May Day – International Workers Day – is upon us. There will be global celebrations on May 1, recognizing those of us who work from necessity. It is a day to reflect on the work we do in the labor market, at home and in our communities.

May Day is linked to Chicago by the fight for the eight-hour day: “Eight hours for work, eight hours for rest and eight hours for what we will.” That seems quaint today. Worker productivity has been increasing because we must do more with less to keep our jobs: work longer hours, work off the clock, suffer from unpaid sick days and work as independent contractors without benefits. This benefit of increased productivity has not trickled down to the producers.

Former President Franklin Delano Roosevelt delivered a State of the Union address unveiling a “second Bill of Rights under which a new basis of security and prosperity can be established for all.” This laid out the idea that equality in the pursuit of happiness requires a useful job that provides adequate food, clothing, recreation and a decent home. The bill would also provide adequate protection from the economic fears of old age, sickness, accident and unemployment.

When we work, we shouldn’t labor for wages that keep us in poverty. We should earn enough to support ourselves and our families. The minimum wage miserably fails this standard.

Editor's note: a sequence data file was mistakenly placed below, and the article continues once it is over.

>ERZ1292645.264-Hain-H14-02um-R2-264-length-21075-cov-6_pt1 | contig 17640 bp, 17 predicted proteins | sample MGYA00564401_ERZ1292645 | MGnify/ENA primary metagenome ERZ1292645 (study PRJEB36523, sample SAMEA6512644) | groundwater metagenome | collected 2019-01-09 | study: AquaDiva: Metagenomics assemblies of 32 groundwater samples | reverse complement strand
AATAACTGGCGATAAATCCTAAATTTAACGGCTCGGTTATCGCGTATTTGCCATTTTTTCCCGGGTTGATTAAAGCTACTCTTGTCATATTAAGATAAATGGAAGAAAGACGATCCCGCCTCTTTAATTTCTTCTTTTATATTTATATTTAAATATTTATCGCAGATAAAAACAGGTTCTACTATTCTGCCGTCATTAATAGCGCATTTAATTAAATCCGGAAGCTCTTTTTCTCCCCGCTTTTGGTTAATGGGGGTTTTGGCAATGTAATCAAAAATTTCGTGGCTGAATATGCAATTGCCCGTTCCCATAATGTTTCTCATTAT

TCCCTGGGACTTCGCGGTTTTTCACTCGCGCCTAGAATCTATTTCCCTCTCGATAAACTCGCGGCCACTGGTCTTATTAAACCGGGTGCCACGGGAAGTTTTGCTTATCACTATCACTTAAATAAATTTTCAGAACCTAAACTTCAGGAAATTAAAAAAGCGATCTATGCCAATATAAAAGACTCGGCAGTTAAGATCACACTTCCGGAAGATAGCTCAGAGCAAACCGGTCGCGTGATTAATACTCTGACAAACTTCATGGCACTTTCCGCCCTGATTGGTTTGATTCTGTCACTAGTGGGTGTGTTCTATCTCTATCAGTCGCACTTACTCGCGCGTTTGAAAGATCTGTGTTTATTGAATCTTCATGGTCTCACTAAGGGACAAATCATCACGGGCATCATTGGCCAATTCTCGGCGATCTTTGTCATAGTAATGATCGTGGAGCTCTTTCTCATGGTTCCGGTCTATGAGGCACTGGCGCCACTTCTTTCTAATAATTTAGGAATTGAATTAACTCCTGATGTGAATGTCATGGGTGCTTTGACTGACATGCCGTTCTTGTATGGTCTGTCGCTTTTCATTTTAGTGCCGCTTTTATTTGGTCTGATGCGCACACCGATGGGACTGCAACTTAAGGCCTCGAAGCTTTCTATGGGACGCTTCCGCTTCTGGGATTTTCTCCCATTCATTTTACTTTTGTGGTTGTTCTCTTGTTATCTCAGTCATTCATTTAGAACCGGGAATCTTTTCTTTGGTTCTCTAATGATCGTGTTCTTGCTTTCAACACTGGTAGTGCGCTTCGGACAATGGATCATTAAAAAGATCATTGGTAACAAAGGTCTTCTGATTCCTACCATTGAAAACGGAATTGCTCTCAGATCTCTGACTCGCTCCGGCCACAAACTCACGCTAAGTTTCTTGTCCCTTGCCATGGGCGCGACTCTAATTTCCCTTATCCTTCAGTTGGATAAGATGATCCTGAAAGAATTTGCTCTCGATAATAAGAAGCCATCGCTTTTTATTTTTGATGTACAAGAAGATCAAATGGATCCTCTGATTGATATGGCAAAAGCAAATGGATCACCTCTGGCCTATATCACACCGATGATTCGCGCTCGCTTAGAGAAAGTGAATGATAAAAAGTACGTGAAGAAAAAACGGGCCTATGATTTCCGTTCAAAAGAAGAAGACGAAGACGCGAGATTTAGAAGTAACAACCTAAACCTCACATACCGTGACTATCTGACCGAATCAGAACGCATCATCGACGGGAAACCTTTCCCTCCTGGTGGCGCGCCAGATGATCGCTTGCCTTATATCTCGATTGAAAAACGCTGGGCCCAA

Fighting poverty is the goal behind living wage ordinances enacted around the country. Recently, the Obama administration indicated that the U.S. government will favor contractors who provide good pay and benefits to their employees. This is good public policy for Oak Park.

After the holiday season last year, the Oak Park Food Pantry announced that its clients come primarily from Oak Park, Austin and Humboldt Park. How to respond?

In November 2008, this referendum was on the Oak Park ballot: “Shall the Village of Oak Park enact a living wage ordinance stipulating that a) village employees, b) employees of contractors or subcontractors performing work for the village, and c) employees of businesses that receive a significant financial subsidy from the village receive a living wage indexed to inflation that would include health benefits and paid time off?” Sixty percent of us voted yes. Our village board then tasked the Community Relations Commission with researching the impact that a living wage ordinance would have on our village. The commission is a volunteer group of Oak Parkers appointed by the board. After 13 months of dedicated research, the commission voted 7-2, recommending our village board enact a comprehensive living wage ordinance

When our village hires workers, contracts others to do work for us or provides significant dollars to businesses in our community, employees must also share in our generosity. Our village board should enact a comprehensive living wage ordinance now. Poverty wages are hard to live on and we can make a difference.

• Oak Parker Tom Broderick is co-chair of the Greater Oak Park Democratic Socialists of America and co-sponsor of the village’s living wage ordinance.

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